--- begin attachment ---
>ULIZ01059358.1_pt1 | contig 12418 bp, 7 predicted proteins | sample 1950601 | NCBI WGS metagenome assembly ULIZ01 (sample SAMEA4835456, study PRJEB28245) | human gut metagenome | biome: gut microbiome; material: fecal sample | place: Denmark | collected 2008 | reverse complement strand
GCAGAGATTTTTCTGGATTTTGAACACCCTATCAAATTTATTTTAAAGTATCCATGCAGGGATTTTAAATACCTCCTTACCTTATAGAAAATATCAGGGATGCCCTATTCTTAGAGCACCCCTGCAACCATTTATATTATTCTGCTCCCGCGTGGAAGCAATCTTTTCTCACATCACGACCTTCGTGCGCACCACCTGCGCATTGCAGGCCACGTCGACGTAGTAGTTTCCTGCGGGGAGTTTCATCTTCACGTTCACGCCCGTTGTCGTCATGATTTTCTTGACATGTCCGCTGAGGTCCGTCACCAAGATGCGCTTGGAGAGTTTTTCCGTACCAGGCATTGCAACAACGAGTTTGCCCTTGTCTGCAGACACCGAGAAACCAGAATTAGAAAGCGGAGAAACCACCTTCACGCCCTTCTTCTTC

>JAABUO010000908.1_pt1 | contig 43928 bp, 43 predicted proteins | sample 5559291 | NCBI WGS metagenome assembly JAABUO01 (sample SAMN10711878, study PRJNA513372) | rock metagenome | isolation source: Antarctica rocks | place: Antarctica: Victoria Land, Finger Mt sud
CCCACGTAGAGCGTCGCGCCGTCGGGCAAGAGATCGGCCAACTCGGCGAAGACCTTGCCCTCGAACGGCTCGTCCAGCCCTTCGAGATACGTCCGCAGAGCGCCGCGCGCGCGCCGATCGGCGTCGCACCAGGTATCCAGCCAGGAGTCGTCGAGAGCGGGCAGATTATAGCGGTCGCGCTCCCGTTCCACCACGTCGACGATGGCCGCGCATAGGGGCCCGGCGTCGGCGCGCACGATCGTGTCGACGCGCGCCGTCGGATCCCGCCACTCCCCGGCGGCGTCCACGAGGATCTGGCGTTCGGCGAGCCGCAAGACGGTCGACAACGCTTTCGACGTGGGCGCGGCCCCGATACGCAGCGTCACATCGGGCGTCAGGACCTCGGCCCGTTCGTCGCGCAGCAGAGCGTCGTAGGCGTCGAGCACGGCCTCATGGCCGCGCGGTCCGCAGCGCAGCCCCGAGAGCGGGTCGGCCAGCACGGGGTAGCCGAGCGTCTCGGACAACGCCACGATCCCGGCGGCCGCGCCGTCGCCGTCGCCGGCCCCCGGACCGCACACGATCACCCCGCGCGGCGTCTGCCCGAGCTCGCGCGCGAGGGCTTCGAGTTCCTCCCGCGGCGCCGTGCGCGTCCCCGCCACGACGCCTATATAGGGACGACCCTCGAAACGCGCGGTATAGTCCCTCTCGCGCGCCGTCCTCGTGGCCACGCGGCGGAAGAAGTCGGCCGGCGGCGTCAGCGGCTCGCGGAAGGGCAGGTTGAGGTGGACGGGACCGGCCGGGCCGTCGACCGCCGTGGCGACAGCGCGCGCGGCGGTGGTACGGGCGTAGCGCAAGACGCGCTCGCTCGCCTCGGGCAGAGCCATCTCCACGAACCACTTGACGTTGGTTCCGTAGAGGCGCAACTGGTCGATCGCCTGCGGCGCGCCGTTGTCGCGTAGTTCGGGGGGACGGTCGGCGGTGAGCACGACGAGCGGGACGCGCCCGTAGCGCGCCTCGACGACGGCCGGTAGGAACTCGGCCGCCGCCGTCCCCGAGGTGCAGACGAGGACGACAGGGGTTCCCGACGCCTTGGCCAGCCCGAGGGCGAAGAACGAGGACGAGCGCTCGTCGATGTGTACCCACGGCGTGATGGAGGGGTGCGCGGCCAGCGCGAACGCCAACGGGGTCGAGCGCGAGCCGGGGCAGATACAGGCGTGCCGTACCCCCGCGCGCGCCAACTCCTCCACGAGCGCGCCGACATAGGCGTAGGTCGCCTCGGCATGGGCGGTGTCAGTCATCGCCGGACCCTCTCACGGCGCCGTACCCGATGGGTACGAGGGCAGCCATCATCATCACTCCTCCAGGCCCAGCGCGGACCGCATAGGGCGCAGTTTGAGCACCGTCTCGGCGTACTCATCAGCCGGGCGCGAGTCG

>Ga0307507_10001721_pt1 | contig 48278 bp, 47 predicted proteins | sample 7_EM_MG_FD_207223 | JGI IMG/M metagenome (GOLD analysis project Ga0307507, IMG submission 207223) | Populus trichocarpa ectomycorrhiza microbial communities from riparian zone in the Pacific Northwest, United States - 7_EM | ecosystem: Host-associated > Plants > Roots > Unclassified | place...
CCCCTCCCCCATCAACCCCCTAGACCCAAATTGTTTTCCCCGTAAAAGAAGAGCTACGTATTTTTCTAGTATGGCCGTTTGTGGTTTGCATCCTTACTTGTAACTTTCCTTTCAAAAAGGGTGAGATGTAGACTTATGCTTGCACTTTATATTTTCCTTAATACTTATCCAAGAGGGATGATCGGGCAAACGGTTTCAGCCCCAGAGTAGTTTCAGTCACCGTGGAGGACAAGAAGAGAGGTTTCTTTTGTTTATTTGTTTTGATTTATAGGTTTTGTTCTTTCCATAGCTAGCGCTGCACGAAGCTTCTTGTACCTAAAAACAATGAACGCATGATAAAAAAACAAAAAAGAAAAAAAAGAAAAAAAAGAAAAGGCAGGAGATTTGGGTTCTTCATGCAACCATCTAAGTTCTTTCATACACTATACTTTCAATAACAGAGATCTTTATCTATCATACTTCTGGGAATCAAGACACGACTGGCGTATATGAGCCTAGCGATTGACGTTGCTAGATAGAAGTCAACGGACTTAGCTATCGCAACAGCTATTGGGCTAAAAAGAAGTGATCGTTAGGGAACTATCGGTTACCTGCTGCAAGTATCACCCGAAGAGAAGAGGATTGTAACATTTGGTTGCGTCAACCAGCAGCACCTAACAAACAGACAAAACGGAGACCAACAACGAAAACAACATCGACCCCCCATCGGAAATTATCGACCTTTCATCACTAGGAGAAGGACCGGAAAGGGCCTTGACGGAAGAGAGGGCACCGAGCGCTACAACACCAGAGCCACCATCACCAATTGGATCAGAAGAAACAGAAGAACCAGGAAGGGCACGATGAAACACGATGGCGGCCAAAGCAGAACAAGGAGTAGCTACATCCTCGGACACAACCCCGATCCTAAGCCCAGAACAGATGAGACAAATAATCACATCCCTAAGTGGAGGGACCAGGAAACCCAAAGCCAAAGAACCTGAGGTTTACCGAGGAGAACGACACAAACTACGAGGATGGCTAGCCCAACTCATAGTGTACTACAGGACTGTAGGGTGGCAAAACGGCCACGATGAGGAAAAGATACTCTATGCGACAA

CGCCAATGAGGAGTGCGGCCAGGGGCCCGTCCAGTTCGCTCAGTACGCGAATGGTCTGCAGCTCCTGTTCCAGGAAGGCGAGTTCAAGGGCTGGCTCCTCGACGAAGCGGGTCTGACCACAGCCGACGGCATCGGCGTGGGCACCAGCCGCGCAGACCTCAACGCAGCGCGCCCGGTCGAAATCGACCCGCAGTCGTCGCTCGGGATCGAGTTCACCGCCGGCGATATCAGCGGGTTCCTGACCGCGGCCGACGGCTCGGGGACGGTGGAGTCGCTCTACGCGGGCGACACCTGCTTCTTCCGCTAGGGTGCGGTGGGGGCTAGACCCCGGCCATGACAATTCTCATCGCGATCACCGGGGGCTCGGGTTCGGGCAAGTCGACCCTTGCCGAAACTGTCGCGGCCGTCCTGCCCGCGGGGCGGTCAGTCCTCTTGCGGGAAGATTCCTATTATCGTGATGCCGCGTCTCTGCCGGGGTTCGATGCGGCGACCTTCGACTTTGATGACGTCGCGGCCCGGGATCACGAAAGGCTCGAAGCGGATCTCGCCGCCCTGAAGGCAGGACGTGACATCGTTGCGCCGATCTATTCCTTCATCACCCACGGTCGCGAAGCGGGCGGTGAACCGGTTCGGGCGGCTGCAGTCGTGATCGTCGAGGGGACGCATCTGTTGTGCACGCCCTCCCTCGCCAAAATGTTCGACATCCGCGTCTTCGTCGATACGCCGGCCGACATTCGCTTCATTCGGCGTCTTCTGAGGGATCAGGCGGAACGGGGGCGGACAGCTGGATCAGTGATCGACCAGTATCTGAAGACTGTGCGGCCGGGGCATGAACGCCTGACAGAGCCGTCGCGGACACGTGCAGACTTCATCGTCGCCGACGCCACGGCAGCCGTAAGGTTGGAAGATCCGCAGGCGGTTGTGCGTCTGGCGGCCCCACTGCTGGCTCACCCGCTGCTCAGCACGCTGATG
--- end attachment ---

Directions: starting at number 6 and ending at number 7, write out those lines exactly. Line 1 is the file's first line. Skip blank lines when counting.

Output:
CCCCTCCCCCATCAACCCCCTAGACCCAAATTGTTTTCCCCGTAAAAGAAGAGCTACGTATTTTTCTAGTATGGCCGTTTGTGGTTTGCATCCTTACTTGTAACTTTCCTTTCAAAAAGGGTGAGATGTAGACTTATGCTTGCACTTTATATTTTCCTTAATACTTATCCAAGAGGGATGATCGGGCAAACGGTTTCAGCCCCAGAGTAGTTTCAGTCACCGTGGAGGACAAGAAGAGAGGTTTCTTTTGTTTATTTGTTTTGATTTATAGGTTTTGTTCTTTCCATAGCTAGCGCTGCACGAAGCTTCTTGTACCTAAAAACAATGAACGCATGATAAAAAAACAAAAAAGAAAAAAAAGAAAAAAAAGAAAAGGCAGGAGATTTGGGTTCTTCATGCAACCATCTAAGTTCTTTCATACACTATACTTTCAATAACAGAGATCTTTATCTATCATACTTCTGGGAATCAAGACACGACTGGCGTATATGAGCCTAGCGATTGACGTTGCTAGATAGAAGTCAACGGACTTAGCTATCGCAACAGCTATTGGGCTAAAAAGAAGTGATCGTTAGGGAACTATCGGTTACCTGCTGCAAGTATCACCCGAAGAGAAGAGGATTGTAACATTTGGTTGCGTCAACCAGCAGCACCTAACAAACAGACAAAACGGAGACCAACAACGAAAACAACATCGACCCCCCATCGGAAATTATCGACCTTTCATCACTAGGAGAAGGACCGGAAAGGGCCTTGACGGAAGAGAGGGCACCGAGCGCTACAACACCAGAGCCACCATCACCAATTGGATCAGAAGAAACAGAAGAACCAGGAAGGGCACGATGAAACACGATGGCGGCCAAAGCAGAACAAGGAGTAGCTACATCCTCGGACACAACCCCGATCCTAAGCCCAGAACAGATGAGACAAATAATCACATCCCTAAGTGGAGGGACCAGGAAACCCAAAGCCAAAGAACCTGAGGTTTACCGAGGAGAACGACACAAACTACGAGGATGGCTAGCCCAACTCATAGTGTACTACAGGACTGTAGGGTGGCAAAACGGCCACGATGAGGAAAAGATACTCTATGCGACAA

CGCCAATGAGGAGTGCGGCCAGGGGCCCGTCCAGTTCGCTCAGTACGCGAATGGTCTGCAGCTCCTGTTCCAGGAAGGCGAGTTCAAGGGCTGGCTCCTCGACGAAGCGGGTCTGACCACAGCCGACGGCATCGGCGTGGGCACCAGCCGCGCAGACCTCAACGCAGCGCGCCCGGTCGAAATCGACCCGCAGTCGTCGCTCGGGATCGAGTTCACCGCCGGCGATATCAGCGGGTTCCTGACCGCGGCCGACGGCTCGGGGACGGTGGAGTCGCTCTACGCGGGCGACACCTGCTTCTTCCGCTAGGGTGCGGTGGGGGCTAGACCCCGGCCATGACAATTCTCATCGCGATCACCGGGGGCTCGGGTTCGGGCAAGTCGACCCTTGCCGAAACTGTCGCGGCCGTCCTGCCCGCGGGGCGGTCAGTCCTCTTGCGGGAAGATTCCTATTATCGTGATGCCGCGTCTCTGCCGGGGTTCGATGCGGCGACCTTCGACTTTGATGACGTCGCGGCCCGGGATCACGAAAGGCTCGAAGCGGATCTCGCCGCCCTGAAGGCAGGACGTGACATCGTTGCGCCGATCTATTCCTTCATCACCCACGGTCGCGAAGCGGGCGGTGAACCGGTTCGGGCGGCTGCAGTCGTGATCGTCGAGGGGACGCATCTGTTGTGCACGCCCTCCCTCGCCAAAATGTTCGACATCCGCGTCTTCGTCGATACGCCGGCCGACATTCGCTTCATTCGGCGTCTTCTGAGGGATCAGGCGGAACGGGGGCGGACAGCTGGATCAGTGATCGACCAGTATCTGAAGACTGTGCGGCCGGGGCATGAACGCCTGACAGAGCCGTCGCGGACACGTGCAGACTTCATCGTCGCCGACGCCACGGCAGCCGTAAGGTTGGAAGATCCGCAGGCGGTTGTGCGTCTGGCGGCCCCACTGCTGGCTCACCCGCTGCTCAGCACGCTGATG